Looking at the behaviour of the ancestors of our pets helps us to understand what a dog or cat is, and why it is fundamentally different from, say, a squirrel or a budgie.
It helps us to change our expectations of them and realise their limitations. It also helps us understand their needs and their motivations for behaving in certain ways.
For dogs, it is helpful to look at their ancestors, the wolves. Numerous studies have been conducted on wolves and it is relatively easy to find information about them.
Wolves evolved to hunt large prey.
They are only able to do this by hunting in packs with others, so they are not solitary hunters, like many of the foxes.
In groups, wolves can be safer, acquire more food and raise puppies.
A hierachy system evolved to enable them to sort out disputes, without always resorting to fighting – something which is very necessary in animals with big teeth and powerful jaws!
A complex social structure based on body language and signals evolved.
Although we have domesticated and selectively bred our pet dogs to be different from wolves, they still retain many of the characteristics and traits of their ancestors.
They still have needs and desires that can be grouped into four sections, each with its own range of behaviours designed to satisfy the needs and help the animal achieve homeostasis:
Due to selective breeding, some dogs will have inherited different traits to a greater or lesser extent than others.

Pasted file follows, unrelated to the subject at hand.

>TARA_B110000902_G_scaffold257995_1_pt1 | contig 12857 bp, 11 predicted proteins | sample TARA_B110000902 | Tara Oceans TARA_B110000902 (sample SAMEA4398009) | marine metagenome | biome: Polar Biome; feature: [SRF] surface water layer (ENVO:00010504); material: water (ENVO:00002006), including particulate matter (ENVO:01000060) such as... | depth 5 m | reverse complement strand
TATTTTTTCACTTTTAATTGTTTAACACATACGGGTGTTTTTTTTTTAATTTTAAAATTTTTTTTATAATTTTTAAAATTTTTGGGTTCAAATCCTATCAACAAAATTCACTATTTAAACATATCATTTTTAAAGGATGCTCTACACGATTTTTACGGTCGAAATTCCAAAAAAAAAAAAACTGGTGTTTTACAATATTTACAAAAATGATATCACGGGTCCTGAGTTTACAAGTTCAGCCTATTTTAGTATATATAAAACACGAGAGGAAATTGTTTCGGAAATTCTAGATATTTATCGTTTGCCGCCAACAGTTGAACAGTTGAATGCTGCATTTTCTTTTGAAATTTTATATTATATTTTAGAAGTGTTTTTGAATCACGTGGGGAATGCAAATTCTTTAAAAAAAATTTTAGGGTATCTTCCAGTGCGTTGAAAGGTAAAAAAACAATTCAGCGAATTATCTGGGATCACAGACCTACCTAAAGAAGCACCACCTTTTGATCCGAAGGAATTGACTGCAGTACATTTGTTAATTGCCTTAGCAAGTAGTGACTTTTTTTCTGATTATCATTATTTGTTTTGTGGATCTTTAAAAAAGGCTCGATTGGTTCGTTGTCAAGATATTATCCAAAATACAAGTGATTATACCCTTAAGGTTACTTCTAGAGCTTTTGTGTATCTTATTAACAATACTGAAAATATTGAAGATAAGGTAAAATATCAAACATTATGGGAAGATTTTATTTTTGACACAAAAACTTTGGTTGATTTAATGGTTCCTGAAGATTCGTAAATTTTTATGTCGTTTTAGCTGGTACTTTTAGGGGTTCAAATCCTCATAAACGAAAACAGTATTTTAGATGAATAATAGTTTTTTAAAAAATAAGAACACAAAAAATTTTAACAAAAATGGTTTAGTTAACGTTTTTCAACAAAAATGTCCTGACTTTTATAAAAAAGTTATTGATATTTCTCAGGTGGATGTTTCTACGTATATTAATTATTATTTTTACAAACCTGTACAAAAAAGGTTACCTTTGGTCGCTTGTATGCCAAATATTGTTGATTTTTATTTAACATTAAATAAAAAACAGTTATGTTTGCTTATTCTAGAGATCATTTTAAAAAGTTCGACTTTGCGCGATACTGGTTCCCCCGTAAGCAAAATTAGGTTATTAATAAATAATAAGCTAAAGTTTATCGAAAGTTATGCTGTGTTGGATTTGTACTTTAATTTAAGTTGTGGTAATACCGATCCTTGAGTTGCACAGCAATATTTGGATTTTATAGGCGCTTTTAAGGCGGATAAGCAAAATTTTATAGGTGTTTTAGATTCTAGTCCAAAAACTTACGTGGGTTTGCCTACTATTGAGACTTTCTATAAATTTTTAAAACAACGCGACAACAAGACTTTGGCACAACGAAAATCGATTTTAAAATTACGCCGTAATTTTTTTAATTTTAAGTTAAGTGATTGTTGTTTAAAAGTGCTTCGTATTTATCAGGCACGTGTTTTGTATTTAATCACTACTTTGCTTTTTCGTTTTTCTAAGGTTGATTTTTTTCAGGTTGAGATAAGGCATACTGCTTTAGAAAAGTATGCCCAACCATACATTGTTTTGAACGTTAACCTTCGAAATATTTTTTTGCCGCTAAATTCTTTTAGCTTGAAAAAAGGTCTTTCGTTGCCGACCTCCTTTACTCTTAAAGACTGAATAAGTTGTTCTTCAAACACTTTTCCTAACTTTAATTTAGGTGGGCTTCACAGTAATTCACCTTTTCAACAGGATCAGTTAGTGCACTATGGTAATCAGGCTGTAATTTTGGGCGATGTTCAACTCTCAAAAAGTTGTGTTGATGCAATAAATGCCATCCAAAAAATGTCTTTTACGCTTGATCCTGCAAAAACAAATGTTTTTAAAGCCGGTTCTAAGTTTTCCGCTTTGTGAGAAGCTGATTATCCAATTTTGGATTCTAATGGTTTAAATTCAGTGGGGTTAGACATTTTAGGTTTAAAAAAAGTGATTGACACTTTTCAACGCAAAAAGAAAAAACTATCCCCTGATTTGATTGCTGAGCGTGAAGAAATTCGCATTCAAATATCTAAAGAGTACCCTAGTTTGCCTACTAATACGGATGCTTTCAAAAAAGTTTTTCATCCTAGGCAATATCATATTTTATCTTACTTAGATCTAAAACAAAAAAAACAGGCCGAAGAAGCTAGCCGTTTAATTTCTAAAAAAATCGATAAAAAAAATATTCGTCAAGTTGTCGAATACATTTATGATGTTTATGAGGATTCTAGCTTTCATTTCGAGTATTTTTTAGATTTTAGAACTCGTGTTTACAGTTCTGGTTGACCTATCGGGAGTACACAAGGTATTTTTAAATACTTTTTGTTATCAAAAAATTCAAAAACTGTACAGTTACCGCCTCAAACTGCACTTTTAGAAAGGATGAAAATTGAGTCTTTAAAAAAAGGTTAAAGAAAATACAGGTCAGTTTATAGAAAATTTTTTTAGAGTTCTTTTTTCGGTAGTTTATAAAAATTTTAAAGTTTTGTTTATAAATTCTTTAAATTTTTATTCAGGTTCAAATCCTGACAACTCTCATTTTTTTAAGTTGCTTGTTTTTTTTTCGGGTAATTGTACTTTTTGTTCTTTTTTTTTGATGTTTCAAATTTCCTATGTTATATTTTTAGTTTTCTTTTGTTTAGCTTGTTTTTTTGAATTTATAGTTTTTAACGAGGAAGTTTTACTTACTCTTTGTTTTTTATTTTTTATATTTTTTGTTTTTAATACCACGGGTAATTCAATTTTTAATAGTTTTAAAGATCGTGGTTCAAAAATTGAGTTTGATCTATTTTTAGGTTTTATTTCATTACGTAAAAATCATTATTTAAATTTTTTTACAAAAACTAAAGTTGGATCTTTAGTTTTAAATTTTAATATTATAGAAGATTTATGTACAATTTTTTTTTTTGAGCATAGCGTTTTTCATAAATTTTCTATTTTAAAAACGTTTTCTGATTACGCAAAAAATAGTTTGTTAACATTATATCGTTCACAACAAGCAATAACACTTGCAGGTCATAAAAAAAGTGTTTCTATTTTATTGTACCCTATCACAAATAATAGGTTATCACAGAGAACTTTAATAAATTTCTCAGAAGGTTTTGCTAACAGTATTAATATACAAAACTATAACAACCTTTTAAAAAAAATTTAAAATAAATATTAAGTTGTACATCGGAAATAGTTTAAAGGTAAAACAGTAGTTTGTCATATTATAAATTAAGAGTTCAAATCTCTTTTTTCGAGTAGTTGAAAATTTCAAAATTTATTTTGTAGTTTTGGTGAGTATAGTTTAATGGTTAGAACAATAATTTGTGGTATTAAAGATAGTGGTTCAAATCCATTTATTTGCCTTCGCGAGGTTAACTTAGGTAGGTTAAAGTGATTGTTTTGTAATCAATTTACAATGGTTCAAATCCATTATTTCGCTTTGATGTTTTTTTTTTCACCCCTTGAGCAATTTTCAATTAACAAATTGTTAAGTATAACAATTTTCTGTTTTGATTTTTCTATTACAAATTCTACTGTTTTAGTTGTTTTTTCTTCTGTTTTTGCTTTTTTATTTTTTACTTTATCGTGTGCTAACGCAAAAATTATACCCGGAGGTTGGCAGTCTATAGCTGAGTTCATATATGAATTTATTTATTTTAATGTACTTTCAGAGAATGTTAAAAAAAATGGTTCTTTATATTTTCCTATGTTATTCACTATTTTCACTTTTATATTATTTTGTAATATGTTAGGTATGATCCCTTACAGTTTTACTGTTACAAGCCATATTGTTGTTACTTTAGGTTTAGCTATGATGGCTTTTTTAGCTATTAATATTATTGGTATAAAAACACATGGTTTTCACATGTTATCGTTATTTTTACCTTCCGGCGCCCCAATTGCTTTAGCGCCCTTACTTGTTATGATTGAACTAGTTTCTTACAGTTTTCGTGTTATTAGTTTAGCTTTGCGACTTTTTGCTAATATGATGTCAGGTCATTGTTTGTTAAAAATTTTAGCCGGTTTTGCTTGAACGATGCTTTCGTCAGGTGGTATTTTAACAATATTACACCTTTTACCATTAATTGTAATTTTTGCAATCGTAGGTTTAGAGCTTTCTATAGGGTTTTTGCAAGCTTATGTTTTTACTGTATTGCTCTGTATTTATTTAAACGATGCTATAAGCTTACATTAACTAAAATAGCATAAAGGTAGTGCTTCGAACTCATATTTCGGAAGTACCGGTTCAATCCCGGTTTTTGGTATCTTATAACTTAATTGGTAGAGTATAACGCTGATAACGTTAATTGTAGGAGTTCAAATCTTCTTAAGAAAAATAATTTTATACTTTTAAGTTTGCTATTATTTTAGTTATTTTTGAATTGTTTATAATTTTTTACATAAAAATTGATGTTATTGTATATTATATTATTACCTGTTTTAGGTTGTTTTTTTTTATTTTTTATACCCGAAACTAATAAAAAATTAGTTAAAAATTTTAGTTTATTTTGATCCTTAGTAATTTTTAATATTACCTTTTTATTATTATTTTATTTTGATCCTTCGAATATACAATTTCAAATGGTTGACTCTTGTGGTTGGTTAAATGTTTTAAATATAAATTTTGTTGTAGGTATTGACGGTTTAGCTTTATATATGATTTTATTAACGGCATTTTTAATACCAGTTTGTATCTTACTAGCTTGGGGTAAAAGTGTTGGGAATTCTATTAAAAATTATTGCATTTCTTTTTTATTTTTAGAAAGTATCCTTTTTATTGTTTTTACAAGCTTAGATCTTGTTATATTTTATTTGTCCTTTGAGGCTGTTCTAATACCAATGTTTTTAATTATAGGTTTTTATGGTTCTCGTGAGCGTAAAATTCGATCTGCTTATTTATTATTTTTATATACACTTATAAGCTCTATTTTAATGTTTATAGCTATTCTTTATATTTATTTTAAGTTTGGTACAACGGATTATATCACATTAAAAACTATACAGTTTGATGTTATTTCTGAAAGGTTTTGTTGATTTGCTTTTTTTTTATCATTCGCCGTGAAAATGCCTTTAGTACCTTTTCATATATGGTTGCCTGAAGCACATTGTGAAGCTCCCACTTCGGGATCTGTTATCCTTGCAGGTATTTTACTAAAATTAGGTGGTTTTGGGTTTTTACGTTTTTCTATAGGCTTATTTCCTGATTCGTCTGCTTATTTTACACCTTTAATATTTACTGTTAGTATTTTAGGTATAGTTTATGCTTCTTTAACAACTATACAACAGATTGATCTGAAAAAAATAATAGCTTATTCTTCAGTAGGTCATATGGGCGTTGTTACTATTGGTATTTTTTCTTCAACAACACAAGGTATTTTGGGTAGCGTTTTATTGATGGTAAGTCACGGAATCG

For all dogs, if their needs are not attended to, they will attempt to find their own outlet for the behaviours they need to show.
This is a common cause of behaviour problems in pet dogs.
Cats are thought to be descended from the African Wild Cat, which are solitary hunters of rats, mice and other small animals.
Since they are difficult to study in the wild, it is easier to study colonies of feral cats and quite a lot of work has been done on how domestic cats live in the wild.
In farm situations where the food supply is rats and mice, they usually live in groups of related females with one male to the group.
The male has a very large home territory which he defends fiercely from other males. Females live near to the food supply, and co-operatively raise their kittens.
If there is a concentrated food supply, such as a rubbish dump, cats tend to be more concentrated and consist of sub-groups of related individuals.
The female’s home range depends upon the availability
of food and can range from
Neutering feral colonies is shown to have a calming effect, especially on the males, who become much more tolerant of each other.
Since cats are solitary hunters
Consequently, cats are not particularly good at conflict behaviour.
There will be cats that are more confident than others about their ability to fight, but they do not form a true hierarchy, as dogs do.
They are good at safety behaviours and will try to get up high to keep safe, or keep still, or hide if in danger. They will scent mark their territory with urine, claw marks and sometimes faeces if they feel threatened.
If they share a small territory, they will time-share to keep encounters to a minimum, marking their presence with scent to let others know to keep away. They may do this with urine, faeces or scent from the glands around the body.
In a similar way to dogs, their behaviour can be classified into four groups:
The Domestic Dog: its evolution, behaviour and interactions with people Ed J Serpell, Cambridge Univeristy Press, ISBN 0 521 42537 9
Good Dog Behaviour: An Owners Guide Gwen Bailey , Harper Collins, ISBN 0 00 413321 8
The Wolf: The Ecology and Behaviour of an Endangered Species L.D.Mech Natural History Press, New York
The Behaviour of the Domestic Cat J.W.S. Bradshaw, CAB International, ISBN 0 85198 715 X
The True Nature of the Cat J.W. S. Bradshaw, Boxtree Ltd, ISBN 0 7522 1609 0
Understanding Cats Roger Tabor, David & Charles, ISBN 0 7153 0847 5